You might say that there was really only one opponent who was worthy of facing Doc, or at least getting him to come out of retirement, and I took up the challenge of using this super criminal. Others have done so, and in my opinion, failed. That’s the ultimate reason I decided to use him or her – to do it right. And if I never got the opportunity to pen an authentic tale of Doc Savage, I’d have done the next best thing, a novel of the ultimate pulp hero (despite his new name) pitted against the ultimate evil – and done it in a way no one else had done it. It was therefore natural to pair the separate concepts of the secret mastermind’s return to the plot of a criminal undoing Doc’s work. The two characters are literally moral opposites. The two plots or parts fit well together thematically. They also worked well together plot wise, which is just as important. Ideas aren’t worth much if the execution (plot) fails.

So Millennium Bug is a frenetic chase from beginning to end, told in authentic Thirties pulp style. It is a multi-layered mystery as well, so I can’t say too much about any of the clues or revelations in it. All I can tell you is, pay close attention to what the bad guys do, and if you are a Doc Savage fan, you will be able to deduce the identity of the criminal mastermind – though perhaps not the cover identity he or she is using in Millennium Bug. As I stated, this is a very layered mystery. I expect – and hope – readers will guess wrong at least once as to the cover identity of the super criminal.

Lester Dent produced a famous 4-part outline that was published as part of an article to help novice writers sell a short story. Jim Steranko, in his History of Comics, incorrectly stated that he used it to write his Doc Savage adventures. This isn’t true, Dent created the outline for short stories of about 6000-10000 words. I used it for my third novel, The Stone Death, a Doc Savage adventure based on a premise by Harold Davis, one of Dent’s ghost writers. It appeared on the internet beginning in 1999 (now long since removed), and let me tell you, making it fit 40,000 words was a struggle! So in 2010, I revised it to write my second Doc Savage fan fiction novel, Doomsday (its origin would take an entire article itself!), adding two new sections (based on Dent’s sections), and I found that it worked quite well for a novel-length story. I also found it easier because I’d grown a lot as a writer in the decade since I wrote The Stone Death. I now use the six-part outline for all golden age pulp novels I write, including Millennium Bug. It really helps with pacing, and it spurs my creativity to “fill in the blanks” in the outline.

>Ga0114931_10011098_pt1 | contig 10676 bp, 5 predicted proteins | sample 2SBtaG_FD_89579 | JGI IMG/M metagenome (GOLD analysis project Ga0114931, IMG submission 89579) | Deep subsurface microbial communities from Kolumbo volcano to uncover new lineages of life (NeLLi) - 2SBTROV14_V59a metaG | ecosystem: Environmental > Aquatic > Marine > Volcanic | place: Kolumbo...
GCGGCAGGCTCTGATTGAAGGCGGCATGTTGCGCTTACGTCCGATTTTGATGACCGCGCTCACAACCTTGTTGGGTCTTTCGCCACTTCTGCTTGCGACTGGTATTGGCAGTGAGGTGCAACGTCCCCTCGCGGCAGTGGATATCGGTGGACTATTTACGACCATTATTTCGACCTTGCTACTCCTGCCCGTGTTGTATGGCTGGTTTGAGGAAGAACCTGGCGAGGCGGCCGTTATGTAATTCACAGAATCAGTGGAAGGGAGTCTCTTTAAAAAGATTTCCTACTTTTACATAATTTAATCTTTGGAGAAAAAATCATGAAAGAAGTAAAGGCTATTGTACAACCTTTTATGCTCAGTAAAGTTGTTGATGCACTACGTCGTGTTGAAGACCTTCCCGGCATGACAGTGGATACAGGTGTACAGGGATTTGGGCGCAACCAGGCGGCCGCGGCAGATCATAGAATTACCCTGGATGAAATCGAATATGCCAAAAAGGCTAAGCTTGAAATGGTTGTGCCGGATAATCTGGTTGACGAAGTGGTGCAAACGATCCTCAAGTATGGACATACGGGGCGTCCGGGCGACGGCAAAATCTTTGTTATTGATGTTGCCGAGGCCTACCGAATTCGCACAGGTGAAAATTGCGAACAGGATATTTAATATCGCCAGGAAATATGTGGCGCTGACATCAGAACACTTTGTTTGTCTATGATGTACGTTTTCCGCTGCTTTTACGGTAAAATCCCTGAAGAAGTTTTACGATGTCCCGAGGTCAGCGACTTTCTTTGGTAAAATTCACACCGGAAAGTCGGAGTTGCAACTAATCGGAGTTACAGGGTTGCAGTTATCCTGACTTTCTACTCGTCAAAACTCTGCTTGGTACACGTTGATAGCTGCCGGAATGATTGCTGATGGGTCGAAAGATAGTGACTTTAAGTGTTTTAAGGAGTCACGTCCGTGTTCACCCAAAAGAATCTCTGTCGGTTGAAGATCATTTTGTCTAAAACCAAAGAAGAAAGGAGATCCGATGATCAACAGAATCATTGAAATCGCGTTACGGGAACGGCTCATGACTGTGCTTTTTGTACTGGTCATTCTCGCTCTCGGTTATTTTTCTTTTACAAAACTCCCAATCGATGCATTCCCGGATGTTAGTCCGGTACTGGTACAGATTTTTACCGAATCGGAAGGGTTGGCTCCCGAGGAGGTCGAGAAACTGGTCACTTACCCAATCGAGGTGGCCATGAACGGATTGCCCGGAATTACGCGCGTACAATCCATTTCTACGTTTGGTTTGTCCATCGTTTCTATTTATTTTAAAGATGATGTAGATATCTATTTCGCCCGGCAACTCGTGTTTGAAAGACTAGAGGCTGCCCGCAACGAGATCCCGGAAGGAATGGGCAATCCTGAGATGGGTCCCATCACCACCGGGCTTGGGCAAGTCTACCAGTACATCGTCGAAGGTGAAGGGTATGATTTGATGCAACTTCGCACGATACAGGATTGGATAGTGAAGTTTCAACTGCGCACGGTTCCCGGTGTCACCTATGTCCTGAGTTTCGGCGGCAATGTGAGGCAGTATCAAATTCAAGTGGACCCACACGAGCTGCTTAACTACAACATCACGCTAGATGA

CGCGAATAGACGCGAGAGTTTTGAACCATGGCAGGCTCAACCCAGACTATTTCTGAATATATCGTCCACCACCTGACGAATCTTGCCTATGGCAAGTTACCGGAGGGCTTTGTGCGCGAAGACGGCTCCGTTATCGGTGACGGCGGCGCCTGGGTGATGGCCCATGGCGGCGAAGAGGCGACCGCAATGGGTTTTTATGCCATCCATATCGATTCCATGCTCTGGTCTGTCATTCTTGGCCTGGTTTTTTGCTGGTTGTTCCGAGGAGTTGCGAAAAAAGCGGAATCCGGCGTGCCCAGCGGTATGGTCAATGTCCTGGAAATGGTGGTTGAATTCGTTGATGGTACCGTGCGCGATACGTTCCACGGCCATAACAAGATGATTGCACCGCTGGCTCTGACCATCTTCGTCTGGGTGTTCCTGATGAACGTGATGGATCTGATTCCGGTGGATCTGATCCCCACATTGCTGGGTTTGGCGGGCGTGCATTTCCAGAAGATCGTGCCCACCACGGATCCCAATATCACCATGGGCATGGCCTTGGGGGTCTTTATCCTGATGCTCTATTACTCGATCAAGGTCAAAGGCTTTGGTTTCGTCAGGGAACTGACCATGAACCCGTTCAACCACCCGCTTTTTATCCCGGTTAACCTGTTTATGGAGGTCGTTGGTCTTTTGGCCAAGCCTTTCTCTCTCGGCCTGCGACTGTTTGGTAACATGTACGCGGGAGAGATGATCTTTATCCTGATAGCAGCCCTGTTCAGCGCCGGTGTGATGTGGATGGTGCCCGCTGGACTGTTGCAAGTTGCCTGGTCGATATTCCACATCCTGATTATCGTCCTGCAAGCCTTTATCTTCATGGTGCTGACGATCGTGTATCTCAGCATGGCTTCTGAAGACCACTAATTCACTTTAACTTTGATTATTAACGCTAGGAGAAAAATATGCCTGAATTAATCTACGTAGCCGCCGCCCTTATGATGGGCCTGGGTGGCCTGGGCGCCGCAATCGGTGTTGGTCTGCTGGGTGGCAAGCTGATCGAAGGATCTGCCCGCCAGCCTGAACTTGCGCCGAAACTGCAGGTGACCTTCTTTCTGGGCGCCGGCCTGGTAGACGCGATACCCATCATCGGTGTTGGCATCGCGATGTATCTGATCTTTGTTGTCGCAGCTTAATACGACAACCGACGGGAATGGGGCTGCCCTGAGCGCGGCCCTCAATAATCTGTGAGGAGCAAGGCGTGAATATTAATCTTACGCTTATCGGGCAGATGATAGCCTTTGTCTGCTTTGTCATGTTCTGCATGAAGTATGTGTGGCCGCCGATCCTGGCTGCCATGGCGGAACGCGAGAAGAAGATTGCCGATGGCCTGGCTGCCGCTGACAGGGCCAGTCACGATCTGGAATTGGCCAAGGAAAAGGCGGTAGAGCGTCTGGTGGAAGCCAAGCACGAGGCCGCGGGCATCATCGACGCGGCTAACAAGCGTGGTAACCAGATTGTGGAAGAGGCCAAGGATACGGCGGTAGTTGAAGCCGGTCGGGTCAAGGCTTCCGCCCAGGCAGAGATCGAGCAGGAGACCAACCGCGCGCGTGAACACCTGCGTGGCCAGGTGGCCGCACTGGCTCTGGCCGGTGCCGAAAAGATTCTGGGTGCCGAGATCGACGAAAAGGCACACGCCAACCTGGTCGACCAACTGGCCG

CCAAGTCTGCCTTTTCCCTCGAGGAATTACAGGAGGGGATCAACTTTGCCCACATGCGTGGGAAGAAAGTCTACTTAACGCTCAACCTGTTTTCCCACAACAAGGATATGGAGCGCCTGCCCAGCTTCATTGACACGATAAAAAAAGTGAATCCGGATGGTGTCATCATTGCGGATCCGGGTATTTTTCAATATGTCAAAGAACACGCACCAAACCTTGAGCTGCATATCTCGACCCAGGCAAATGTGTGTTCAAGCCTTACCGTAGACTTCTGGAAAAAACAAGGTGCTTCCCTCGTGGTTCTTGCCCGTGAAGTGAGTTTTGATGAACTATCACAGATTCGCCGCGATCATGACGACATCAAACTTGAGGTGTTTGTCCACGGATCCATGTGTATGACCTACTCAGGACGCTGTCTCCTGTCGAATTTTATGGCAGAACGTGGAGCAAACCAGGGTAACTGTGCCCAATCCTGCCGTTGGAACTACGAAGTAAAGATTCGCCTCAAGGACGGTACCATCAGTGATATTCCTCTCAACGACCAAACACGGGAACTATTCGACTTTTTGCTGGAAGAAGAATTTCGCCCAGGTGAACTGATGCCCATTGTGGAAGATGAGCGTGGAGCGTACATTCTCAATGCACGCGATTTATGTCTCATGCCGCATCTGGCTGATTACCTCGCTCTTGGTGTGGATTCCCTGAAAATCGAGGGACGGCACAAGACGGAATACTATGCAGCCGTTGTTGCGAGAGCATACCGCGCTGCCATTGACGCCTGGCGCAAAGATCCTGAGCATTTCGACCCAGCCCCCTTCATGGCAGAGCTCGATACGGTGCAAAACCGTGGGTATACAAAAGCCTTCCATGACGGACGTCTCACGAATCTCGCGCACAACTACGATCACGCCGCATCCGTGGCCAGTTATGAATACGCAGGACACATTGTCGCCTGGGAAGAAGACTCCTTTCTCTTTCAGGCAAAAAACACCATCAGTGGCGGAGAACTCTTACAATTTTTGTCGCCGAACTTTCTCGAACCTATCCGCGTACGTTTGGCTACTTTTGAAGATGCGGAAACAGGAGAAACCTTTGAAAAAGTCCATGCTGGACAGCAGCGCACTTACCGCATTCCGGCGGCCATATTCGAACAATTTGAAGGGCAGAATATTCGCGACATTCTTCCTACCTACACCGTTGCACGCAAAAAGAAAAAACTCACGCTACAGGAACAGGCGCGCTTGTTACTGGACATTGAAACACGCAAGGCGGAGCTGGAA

In my opinion, Doc Brazen could not function (as a character) without aides, so I rounded up a new bunch. He did not need any experts as Doc Savage’s aides had been (mostly, I think, to give them something to do). The Man of Bronze didn’t really need the help, in my opinion …. So the original three aides were a Mayan warrior, a cat burglar who was immune to the decriminalization process, and a computer expert – the one field about which neither Doc knew anything about. Each represented a facet of Doc’s life – his heritage, his life’s work, and a new science (he was a master of all the old ones). I based their initial personalities on three archetypes I’ve used in a number of books in a number of genres, tweaking them in each case to fit the milieu. They’ve been criminals, fighting monks, superheroes, space cowboys, sword and sorcery adventurers, and golden age pulp adventurers, always partners who, despite their differences, had each other’s backs, no matter how contentious their relationships might get.

In 2018, when I looked through my old notes – I’d read something a couple of months earlier that reminded me of the old millennium idea, causing me to review the original concept – I realized that these three wouldn’t really get along in any substantial or interesting way, and a lot of what I loved about the Doc Savage series was Monk and Ham. So I decided to make Oz (short for “monkey” in Nahuatl, the primary dialect of the Aztecs) the child of the Monk Mayfair-pastiche Buddy Banks, and give him a straight man – a straight-laced and straightforward man.

So the personalities of the three original aides changed drastically from their original conception.

Oz is very much like Monk – impetuous and powerful. Rather than trying to duplicate the bickering of the original pair, I decided to make Noble (a nickname derived from his Aztec name) a true straight man – he would be Oz’s best friend and conscience, as well as his cousin. This personality led to his name, which I’d struggled to create. Noble’s father is not revealed (and if you figure it out, don’t tell anyone and spoil their guessing game), but Noble and Oz are both young Aztec men who lived in Coronado alongside Doc Brazen and his wife in the small Central American nation where Doc retired to in 1949. Oz’s mother and Noble’s mother are related, being cousins. A couple of readers have told me they figured out who Noble’s parents are. That’s fine with me. It means I did a good job with the clues. I also pulled off the greatest literary sleight of hand in this book that I’ve ever written with regards to Noble’s parentage. I don’t know if I’ll ever reveal it in the series, officially, and I probably won’t tell you who isn’t Noble’s father.